This is a case where the incentive needs to match the effort- not the cost. Money is the LEAST important factor in cycle commuting, rain and sweat and ...ewwww, effort are bigger factors. That's why evenna $2k tax *credit* isn'tgoing to get nearly 30 million people out.

    For adult students, college is a job, full credit. For younglings? I don't know. I'd suport a $500 credit with a stipulation that someone from the school sign off on the presence of the bike 4 times betweenstartof school and winter break. Kids will mostly rideif you let them, giving parents an excuse to go somewhere other than walmart might lead to an increase in adult cyclists in a decade....
    looking for the one true bike.

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    Also there is no reliable way to prove that someone doesn't drive a car (assuming he has a valid license).

    Just because you don't have one in your name doesn't prove you don't drive someone else's regularly.

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    Senior Member kf5nd's Avatar
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    Yes, there would be wonderful effects rippling through all of society of as many as 2% of car commuters bike commuted. No disagreement there.

    But... but... but...

    If the Federal Government GAVE commuting bikes away, 100% subsidized, do you think that would appreciably increase the numbers of bike commuters?

    I'll say it again, no one ever refrains from bike commuting, that I know of, because it's too expensive. They don't commute because they perceive (incorrectly) that it's too hard, too dangerous, too slow, too Gay, marks them as being poor or DUI, whatever!

    The most faithful and numerous bike commuters around here are the poor sidewalk riders. Well guess what, they don't pay Federal income tax (too poor, or they get paid cash because they're undocumented immigrants and they don't file), so tax deduction benefits won't help them at all!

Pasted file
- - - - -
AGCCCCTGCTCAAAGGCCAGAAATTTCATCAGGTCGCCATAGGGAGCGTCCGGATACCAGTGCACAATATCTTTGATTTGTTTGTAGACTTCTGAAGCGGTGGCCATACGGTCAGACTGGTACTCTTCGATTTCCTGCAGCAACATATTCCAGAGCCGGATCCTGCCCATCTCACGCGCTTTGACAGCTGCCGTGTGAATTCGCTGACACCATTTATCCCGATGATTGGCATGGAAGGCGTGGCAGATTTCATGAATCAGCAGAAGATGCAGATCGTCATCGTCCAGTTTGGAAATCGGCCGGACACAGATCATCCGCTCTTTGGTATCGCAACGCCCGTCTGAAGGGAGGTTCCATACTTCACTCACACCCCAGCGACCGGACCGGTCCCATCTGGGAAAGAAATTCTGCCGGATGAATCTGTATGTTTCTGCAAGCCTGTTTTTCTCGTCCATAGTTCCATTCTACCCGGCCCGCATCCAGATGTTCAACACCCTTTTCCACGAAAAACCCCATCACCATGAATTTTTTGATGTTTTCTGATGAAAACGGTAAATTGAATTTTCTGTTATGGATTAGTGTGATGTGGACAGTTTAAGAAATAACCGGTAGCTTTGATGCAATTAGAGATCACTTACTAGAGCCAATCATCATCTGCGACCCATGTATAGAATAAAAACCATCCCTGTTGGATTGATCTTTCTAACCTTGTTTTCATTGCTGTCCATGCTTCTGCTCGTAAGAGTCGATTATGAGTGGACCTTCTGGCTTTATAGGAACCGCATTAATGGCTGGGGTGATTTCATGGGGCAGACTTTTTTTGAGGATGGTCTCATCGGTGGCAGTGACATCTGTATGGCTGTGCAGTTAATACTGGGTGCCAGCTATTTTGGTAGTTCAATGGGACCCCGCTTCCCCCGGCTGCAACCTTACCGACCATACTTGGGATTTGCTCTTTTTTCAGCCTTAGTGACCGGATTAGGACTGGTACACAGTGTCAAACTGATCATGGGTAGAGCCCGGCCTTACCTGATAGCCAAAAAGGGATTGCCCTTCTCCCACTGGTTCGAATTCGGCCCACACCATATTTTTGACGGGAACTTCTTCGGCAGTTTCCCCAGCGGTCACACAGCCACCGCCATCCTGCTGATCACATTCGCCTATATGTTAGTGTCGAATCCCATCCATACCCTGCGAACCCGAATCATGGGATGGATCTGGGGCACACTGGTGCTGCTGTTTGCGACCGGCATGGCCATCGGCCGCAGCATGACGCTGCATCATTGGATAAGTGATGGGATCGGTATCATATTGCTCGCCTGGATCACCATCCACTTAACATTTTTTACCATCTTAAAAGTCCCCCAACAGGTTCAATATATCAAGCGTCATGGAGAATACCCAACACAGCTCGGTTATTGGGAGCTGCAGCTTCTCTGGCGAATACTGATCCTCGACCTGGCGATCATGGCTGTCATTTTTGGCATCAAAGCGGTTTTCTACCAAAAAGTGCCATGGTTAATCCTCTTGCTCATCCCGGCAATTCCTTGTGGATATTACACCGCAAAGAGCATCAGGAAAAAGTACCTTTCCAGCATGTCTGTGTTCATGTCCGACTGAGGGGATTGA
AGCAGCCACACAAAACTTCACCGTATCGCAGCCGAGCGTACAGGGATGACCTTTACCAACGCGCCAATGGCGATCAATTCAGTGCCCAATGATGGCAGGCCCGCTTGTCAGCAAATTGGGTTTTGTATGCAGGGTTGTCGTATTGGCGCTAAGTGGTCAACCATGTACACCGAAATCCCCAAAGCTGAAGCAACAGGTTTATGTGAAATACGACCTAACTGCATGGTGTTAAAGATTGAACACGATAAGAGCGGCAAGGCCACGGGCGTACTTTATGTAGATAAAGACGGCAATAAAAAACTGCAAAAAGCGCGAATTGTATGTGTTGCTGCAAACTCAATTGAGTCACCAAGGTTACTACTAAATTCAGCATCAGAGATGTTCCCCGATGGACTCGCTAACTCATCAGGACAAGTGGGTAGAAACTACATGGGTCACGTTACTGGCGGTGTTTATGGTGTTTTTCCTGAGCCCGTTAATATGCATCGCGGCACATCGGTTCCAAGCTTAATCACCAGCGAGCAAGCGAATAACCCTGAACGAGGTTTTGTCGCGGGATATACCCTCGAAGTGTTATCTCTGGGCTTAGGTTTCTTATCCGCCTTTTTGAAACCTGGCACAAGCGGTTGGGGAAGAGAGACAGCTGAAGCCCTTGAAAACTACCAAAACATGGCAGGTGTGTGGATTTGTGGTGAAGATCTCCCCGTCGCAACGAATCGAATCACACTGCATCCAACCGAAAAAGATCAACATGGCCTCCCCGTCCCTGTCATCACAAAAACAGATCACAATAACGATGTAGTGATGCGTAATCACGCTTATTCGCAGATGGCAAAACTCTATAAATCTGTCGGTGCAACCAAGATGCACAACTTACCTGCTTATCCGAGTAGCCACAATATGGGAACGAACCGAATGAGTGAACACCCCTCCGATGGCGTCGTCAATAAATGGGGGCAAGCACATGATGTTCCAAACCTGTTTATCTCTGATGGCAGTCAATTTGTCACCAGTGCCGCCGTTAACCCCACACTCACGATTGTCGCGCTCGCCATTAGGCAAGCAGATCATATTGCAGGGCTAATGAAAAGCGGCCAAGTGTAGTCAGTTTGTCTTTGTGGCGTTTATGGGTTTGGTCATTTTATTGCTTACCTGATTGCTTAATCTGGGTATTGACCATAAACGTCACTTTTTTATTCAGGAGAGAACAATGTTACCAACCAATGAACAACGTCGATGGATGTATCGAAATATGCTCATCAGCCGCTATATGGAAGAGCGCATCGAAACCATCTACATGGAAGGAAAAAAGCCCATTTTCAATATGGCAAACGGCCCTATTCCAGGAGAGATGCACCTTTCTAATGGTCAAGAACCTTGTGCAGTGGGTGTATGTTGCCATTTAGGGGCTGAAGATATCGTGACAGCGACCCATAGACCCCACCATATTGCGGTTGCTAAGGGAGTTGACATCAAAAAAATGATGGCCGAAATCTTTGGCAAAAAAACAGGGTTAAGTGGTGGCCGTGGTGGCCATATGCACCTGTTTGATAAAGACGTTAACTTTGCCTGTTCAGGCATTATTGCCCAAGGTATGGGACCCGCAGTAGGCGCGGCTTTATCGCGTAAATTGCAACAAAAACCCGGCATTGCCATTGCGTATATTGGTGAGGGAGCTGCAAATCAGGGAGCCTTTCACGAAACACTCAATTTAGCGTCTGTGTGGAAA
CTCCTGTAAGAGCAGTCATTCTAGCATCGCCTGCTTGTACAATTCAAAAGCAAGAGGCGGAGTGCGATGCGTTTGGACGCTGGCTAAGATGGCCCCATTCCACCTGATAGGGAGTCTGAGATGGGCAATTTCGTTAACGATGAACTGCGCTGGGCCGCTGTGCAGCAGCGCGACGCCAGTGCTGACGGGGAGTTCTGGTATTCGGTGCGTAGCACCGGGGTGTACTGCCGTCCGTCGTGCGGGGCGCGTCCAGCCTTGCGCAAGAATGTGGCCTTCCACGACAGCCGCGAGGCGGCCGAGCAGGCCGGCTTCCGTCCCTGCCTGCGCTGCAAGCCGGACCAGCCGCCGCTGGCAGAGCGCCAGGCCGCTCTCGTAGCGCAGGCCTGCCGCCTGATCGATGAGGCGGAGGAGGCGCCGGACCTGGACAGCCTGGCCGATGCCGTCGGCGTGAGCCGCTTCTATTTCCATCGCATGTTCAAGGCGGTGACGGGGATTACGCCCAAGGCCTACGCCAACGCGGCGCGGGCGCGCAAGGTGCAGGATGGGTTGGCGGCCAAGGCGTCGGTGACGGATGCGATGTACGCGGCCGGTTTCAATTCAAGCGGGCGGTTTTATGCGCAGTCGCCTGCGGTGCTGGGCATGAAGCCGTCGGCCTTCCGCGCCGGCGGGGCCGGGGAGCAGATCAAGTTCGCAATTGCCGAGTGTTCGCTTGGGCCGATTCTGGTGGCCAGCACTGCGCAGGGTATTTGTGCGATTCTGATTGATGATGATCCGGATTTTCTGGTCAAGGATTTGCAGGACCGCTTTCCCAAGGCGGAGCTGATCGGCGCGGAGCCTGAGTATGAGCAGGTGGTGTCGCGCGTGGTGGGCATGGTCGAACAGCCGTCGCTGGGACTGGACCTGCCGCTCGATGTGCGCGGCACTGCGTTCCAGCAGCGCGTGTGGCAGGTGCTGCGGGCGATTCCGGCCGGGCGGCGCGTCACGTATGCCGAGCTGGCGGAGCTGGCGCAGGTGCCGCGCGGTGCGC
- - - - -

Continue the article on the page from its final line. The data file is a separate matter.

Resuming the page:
Actually, tax deduction benefits won't help most people who do file a Federal tax return. The only people it will help will be middle and upper middle class people (upper class people get whacked by the AMT, and often can't deduct much). The lower 50% income group of people who do file a Federal return usually file a Form 1040-EZ or Form 1040-A, and don't itemize deductions. Because they ain't got nothing to deduct.

    So no... we don't need to take out a cash advance on a horribly maxed out Federal line of credit to give cash away to middle and upper-middle class people, with nothing going to Joe Six Pack and Juan Paquete de Seis, people who really do depend on bikes as their sole transportation!

    This is a stupid idea that just needs to die!

    But Federal funding for bike facilities... good. Tax breaks for employers who put bike facilities and showers at work. Great. But puleeeeeeze, no Uncle Chump Gift Cards to individual cyclists



    Quote Originally Posted by donrhummy
    That's a very narrow look at the effect of a tax break. I believe a lot of us here can see a huge benefit if even 2% of car commuters switched to bikes. And a tax break (a real one) could actually help do such a thing. There would be a payback to the economy as there would be fewer health problems (those 2% would be in better shape), fewer traffic jams and car accidents (they're now on bikes, so 2% fewer cars), perhaps less road rage, less smog in the air (also helping slightly in health issues). All of those things would be a positive contribution to society AND the economy. To get that benefit, I think the tax break would have to work something like this:

    1. You set a few diff. levels of tax breaks so that someone could bike commute in the summer/spring only and still get some level of tax breaks.
    2. You set a min. number of days where the person commuted to work on bike to get that month's tax break